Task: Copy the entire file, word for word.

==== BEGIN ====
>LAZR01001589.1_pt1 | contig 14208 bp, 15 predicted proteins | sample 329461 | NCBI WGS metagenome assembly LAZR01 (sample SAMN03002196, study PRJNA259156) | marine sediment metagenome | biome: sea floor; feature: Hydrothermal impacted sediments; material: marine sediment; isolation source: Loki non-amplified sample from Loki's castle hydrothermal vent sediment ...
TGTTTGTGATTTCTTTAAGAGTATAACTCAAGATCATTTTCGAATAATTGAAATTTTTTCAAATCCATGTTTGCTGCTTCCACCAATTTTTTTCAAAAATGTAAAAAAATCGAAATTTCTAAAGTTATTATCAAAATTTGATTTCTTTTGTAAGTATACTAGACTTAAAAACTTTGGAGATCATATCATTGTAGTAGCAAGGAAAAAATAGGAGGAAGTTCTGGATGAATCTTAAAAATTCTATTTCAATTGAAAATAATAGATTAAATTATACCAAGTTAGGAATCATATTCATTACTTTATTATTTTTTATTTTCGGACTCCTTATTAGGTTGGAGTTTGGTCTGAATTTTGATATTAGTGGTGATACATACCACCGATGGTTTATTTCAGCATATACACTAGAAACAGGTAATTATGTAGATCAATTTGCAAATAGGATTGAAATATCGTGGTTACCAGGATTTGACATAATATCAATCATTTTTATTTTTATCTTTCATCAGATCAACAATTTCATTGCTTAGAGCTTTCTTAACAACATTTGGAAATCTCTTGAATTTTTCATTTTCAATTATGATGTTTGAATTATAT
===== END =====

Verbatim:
>LAZR01001589.1_pt1 | contig 14208 bp, 15 predicted proteins | sample 329461 | NCBI WGS metagenome assembly LAZR01 (sample SAMN03002196, study PRJNA259156) | marine sediment metagenome | biome: sea floor; feature: Hydrothermal impacted sediments; material: marine sediment; isolation source: Loki non-amplified sample from Loki's castle hydrothermal vent sediment ...
TGTTTGTGATTTCTTTAAGAGTATAACTCAAGATCATTTTCGAATAATTGAAATTTTTTCAAATCCATGTTTGCTGCTTCCACCAATTTTTTTCAAAAATGTAAAAAAATCGAAATTTCTAAAGTTATTATCAAAATTTGATTTCTTTTGTAAGTATACTAGACTTAAAAACTTTGGAGATCATATCATTGTAGTAGCAAGGAAAAAATAGGAGGAAGTTCTGGATGAATCTTAAAAATTCTATTTCAATTGAAAATAATAGATTAAATTATACCAAGTTAGGAATCATATTCATTACTTTATTATTTTTTATTTTCGGACTCCTTATTAGGTTGGAGTTTGGTCTGAATTTTGATATTAGTGGTGATACATACCACCGATGGTTTATTTCAGCATATACACTAGAAACAGGTAATTATGTAGATCAATTTGCAAATAGGATTGAAATATCGTGGTTACCAGGATTTGACATAATATCAATCATTTTTATTTTTATCTTTCATCAGATCAACAATTTCATTGCTTAGAGCTTTCTTAACAACATTTGGAAATCTCTTGAATTTTTCATTTTCAATTATGATGTTTGAATTATAT